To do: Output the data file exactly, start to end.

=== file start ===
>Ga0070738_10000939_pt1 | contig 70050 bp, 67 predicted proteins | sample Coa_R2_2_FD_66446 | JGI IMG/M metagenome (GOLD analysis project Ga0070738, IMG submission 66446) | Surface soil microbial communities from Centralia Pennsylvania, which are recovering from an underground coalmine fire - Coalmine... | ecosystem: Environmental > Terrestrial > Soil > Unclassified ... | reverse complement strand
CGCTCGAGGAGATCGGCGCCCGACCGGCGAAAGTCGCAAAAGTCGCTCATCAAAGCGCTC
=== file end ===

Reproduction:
>Ga0070738_10000939_pt1 | contig 70050 bp, 67 predicted proteins | sample Coa_R2_2_FD_66446 | JGI IMG/M metagenome (GOLD analysis project Ga0070738, IMG submission 66446) | Surface soil microbial communities from Centralia Pennsylvania, which are recovering from an underground coalmine fire - Coalmine... | ecosystem: Environmental > Terrestrial > Soil > Unclassified ... | reverse complement strand
CGCTCGAGGAGATCGGCGCCCGACCGGCGAAAGTCGCAAAAGTCGCTCATCAAAGCGCTC